CCS adapting to COVID-19 realities to support Canadians during and after the pandemic
Dr David Huntsman
William E. Rawls Prize recipient in 2012
Dr David Huntsman is a leader in the field of genetic abnormalities. His notable contributions to the genetics of familial gastric cancers and ovarian cancer have changed the way these diseases are studied, diagnosed and managed.
Dr Huntsman’s research uses biomarkers to assist patients in making better decisions about their cancer risk and treatments. He has worked with families from across Canada to determine the genetic basis of their gastric cancer risk and how best to manage. He has led the British Columbian ovarian cancer research team since its inception and has produced a series of high impact publications that laid the foundation for subtype specific ovarian cancer research and care and described the defining mutations in several ovarian cancer subtypes. Dr Huntsman has been the catalyst behind major international consortia and collaborations and is known for his ability to bring teams together to work on large problems.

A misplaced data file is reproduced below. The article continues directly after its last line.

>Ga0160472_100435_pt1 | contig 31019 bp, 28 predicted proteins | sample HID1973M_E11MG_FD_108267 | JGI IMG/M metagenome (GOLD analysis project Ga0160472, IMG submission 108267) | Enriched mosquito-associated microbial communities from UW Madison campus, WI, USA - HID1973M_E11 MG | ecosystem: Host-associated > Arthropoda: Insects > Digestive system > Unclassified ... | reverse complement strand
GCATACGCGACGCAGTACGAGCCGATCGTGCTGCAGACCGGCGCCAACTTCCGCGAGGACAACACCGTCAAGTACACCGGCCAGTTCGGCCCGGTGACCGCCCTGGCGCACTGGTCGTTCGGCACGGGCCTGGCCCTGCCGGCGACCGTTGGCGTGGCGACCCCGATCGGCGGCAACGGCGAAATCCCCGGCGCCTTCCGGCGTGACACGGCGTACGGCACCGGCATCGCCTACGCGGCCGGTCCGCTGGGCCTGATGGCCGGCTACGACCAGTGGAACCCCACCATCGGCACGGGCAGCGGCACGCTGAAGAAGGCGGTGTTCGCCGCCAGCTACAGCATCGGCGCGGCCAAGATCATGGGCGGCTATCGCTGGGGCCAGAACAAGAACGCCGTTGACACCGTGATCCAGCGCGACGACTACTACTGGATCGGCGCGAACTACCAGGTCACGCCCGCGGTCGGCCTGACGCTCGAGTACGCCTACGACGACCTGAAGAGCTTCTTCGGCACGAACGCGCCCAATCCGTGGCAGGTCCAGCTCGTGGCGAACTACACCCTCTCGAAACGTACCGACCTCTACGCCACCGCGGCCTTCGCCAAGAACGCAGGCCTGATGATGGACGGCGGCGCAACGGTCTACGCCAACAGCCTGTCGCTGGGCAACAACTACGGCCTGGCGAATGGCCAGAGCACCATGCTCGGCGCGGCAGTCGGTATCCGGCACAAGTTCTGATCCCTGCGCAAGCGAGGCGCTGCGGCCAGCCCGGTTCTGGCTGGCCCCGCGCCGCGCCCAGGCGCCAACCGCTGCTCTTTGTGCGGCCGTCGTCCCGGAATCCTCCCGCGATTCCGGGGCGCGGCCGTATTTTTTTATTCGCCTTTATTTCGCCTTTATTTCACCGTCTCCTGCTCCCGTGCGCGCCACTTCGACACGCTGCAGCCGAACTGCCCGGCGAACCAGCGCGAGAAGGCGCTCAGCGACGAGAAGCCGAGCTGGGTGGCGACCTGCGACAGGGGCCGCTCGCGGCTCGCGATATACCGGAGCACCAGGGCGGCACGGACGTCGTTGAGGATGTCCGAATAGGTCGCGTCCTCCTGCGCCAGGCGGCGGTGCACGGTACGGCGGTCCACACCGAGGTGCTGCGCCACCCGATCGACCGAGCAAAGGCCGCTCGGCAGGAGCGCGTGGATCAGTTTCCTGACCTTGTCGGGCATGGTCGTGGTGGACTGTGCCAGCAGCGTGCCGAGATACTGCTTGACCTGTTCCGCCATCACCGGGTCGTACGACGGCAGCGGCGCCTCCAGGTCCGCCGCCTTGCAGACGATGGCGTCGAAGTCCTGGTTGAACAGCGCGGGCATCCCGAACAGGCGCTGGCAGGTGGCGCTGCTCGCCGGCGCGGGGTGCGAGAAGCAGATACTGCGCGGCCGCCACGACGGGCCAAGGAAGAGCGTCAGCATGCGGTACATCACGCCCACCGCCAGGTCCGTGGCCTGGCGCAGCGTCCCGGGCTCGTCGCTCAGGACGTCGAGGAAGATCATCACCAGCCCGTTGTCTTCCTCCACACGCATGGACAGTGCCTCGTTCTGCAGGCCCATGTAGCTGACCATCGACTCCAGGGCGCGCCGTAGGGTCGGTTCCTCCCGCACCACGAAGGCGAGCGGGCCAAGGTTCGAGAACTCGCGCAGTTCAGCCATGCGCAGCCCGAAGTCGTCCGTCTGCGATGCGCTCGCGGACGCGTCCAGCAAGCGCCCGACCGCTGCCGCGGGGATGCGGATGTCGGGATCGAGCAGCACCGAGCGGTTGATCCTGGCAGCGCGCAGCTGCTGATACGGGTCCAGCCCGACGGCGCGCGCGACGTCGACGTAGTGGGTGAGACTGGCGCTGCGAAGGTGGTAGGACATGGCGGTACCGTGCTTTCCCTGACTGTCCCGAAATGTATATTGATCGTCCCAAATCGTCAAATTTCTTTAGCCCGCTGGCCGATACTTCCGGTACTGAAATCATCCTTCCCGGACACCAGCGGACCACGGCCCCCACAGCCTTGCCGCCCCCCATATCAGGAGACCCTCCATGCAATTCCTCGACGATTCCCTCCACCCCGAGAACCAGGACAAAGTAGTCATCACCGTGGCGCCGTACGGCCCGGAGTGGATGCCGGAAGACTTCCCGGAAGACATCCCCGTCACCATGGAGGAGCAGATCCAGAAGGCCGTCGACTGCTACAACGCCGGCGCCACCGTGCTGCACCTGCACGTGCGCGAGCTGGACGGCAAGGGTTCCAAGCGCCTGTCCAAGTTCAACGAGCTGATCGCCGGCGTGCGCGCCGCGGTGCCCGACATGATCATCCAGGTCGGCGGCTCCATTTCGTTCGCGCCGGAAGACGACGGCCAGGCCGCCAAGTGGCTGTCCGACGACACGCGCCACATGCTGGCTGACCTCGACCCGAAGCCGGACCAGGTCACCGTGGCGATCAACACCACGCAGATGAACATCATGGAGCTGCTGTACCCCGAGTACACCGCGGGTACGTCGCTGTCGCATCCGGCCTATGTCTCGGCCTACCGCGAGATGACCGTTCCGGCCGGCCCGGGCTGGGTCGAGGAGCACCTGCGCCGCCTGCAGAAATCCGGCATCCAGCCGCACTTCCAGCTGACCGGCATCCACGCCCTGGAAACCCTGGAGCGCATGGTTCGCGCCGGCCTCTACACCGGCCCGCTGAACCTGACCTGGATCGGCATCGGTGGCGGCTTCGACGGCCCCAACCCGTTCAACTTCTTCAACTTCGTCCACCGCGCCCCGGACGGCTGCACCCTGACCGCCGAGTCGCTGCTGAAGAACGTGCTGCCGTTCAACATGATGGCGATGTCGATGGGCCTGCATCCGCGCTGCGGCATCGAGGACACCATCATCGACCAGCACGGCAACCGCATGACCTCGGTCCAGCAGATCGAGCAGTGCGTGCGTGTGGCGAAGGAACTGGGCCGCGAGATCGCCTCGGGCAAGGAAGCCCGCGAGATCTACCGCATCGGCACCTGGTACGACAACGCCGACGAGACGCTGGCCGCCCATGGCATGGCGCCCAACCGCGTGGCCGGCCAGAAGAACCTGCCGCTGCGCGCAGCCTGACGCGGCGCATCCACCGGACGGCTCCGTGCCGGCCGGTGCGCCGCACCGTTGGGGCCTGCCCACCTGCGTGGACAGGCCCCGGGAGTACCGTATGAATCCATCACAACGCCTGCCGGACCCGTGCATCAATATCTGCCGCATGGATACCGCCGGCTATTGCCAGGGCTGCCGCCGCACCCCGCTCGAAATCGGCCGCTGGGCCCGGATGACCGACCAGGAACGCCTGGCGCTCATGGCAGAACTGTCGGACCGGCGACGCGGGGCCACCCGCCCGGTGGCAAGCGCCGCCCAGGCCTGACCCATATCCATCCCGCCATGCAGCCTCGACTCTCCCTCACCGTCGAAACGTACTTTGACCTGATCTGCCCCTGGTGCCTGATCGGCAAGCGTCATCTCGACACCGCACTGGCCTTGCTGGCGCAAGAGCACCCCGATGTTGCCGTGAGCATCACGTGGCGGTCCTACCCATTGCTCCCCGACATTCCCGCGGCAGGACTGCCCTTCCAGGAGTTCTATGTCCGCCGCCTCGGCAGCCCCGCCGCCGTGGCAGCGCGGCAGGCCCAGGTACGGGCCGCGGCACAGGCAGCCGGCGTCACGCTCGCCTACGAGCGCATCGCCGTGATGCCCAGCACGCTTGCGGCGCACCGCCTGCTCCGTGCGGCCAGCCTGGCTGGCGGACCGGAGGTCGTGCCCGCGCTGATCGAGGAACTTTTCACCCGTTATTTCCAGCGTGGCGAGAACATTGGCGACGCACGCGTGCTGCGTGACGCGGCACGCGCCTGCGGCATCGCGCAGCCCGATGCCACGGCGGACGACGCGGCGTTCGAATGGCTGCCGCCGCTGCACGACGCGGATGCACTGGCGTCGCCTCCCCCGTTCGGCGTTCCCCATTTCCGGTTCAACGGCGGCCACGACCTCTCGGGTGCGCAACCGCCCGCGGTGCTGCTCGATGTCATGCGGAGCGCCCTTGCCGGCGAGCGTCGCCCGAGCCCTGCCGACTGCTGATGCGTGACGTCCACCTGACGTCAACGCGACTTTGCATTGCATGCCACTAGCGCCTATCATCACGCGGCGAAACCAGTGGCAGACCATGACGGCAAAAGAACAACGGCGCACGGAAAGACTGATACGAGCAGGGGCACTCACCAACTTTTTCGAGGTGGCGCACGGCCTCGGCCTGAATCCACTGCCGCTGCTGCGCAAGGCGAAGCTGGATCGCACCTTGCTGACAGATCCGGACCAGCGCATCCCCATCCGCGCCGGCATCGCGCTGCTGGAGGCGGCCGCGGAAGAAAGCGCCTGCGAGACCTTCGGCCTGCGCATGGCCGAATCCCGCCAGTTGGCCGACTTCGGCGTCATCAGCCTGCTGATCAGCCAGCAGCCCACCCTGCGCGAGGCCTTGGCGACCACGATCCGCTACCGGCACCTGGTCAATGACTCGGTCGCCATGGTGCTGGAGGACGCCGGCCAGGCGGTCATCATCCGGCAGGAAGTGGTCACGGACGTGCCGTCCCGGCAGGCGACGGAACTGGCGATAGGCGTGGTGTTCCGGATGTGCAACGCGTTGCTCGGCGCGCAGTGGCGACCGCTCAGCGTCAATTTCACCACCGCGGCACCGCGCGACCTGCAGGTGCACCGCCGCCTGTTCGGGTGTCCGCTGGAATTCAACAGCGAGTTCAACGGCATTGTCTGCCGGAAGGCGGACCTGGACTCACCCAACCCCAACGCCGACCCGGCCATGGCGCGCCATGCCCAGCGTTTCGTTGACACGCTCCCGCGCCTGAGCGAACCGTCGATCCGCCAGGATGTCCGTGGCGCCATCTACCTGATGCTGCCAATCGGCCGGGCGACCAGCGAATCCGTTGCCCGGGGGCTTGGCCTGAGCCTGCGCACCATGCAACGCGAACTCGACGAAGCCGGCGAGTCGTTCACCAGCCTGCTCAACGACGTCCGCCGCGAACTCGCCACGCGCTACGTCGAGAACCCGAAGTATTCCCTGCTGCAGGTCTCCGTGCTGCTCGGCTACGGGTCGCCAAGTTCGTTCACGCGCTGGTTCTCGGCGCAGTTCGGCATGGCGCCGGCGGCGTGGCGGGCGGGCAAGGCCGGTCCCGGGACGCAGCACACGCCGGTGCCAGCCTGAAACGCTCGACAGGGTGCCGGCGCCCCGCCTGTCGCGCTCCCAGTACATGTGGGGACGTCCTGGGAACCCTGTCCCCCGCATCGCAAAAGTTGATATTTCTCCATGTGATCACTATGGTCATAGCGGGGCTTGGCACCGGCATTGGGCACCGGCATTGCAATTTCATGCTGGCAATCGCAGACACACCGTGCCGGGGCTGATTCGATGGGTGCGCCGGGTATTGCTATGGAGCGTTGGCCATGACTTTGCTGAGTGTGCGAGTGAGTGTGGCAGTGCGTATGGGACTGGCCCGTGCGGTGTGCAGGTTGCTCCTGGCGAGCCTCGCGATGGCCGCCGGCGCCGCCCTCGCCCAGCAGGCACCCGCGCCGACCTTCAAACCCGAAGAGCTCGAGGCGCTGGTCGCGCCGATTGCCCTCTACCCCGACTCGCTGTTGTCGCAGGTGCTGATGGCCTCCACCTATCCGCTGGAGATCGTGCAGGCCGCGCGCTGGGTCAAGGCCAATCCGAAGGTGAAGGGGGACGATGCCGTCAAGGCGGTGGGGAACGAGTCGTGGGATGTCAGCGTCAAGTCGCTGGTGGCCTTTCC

Dr Huntsman is a professor of pathology and laboratory medicine and obstetric and gynecology at The University of British Columbia and is the medical director of the Centre For Translational and Applied Genomics at the British Columbia Cancer Agency.
A highly productive scientist, he has co-authored over 100 papers in the past five years. In addition to his scientific successes, Dr Huntsman is generous with his time and is an outstanding teacher and mentor. His skills as a public speaker, both to scientific public audiences, make him a highly sought after presenter. Dr Huntsman has generously contributed his time to the scientific peer review community.
What’s the lifetime risk of getting cancer?
The latest Canadian Cancer Statistics report shows about half of Canadians are expected to be diagnosed with cancer in their lifetime.